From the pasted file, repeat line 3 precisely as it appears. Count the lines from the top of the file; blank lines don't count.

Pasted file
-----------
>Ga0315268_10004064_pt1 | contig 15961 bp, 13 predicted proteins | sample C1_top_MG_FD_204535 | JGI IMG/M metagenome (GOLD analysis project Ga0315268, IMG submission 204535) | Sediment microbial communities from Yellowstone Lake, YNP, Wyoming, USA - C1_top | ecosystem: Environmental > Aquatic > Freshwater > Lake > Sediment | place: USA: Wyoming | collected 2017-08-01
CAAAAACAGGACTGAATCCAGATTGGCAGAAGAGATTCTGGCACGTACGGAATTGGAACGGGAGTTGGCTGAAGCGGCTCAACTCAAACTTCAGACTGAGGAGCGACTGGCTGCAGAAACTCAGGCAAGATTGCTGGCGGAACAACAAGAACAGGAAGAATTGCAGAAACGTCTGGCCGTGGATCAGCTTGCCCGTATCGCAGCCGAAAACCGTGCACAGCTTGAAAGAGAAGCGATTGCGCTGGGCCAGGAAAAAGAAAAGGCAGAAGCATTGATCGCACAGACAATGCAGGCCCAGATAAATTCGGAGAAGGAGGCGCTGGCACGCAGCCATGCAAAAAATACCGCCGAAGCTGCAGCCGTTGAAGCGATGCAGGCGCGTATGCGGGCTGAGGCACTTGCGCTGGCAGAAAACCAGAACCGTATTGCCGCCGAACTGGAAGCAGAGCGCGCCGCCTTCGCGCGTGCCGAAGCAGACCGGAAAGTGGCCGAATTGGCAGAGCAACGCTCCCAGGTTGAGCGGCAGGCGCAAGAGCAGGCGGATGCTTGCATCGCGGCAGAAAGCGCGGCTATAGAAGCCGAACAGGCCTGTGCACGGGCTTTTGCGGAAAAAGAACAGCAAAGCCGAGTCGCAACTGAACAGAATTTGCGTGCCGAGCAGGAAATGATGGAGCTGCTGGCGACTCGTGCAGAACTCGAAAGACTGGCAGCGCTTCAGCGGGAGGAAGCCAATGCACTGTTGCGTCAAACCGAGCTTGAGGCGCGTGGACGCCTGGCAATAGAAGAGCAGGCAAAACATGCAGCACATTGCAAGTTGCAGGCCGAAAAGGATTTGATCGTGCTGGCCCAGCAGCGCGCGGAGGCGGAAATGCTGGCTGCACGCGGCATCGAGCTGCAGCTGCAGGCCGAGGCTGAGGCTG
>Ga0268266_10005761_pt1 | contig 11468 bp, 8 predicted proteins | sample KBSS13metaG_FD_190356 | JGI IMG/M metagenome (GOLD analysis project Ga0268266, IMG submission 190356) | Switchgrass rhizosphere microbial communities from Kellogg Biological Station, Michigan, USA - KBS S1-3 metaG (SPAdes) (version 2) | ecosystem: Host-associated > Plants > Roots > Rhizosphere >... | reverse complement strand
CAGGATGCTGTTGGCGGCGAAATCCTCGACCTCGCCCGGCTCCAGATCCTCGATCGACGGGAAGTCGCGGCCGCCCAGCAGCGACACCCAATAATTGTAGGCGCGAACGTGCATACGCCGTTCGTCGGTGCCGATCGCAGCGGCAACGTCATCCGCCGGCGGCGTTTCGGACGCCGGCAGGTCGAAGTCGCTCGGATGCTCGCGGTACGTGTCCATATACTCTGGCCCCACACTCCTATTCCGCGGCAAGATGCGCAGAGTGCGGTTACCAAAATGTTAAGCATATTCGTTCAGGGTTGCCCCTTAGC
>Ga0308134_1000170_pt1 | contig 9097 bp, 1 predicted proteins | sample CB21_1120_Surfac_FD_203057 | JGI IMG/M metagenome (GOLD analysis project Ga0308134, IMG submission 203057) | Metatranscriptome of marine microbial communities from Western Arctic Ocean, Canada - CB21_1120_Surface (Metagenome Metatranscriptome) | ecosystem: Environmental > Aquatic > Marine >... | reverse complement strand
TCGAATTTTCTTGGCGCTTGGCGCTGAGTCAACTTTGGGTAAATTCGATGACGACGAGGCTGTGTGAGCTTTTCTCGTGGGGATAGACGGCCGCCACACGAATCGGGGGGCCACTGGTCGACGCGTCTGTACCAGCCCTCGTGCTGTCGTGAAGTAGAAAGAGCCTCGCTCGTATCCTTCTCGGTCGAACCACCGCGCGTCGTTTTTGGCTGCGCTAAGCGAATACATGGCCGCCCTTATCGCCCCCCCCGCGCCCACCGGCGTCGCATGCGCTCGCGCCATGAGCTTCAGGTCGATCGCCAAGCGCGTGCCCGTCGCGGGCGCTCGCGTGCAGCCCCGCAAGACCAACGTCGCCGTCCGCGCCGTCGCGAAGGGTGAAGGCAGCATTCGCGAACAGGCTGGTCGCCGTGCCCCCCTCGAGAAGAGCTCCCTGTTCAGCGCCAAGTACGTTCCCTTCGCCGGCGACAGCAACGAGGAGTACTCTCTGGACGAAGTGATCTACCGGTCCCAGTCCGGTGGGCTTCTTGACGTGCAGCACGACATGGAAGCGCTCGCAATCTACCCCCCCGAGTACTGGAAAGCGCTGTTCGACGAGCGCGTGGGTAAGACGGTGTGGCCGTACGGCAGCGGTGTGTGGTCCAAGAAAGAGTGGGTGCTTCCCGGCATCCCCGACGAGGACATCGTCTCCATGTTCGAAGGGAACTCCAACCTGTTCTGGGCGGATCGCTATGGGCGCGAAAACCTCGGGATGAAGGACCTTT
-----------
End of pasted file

>Ga0268266_10005761_pt1 | contig 11468 bp, 8 predicted proteins | sample KBSS13metaG_FD_190356 | JGI IMG/M metagenome (GOLD analysis project Ga0268266, IMG submission 190356) | Switchgrass rhizosphere microbial communities from Kellogg Biological Station, Michigan, USA - KBS S1-3 metaG (SPAdes) (version 2) | ecosystem: Host-associated > Plants > Roots > Rhizosphere >... | reverse complement strand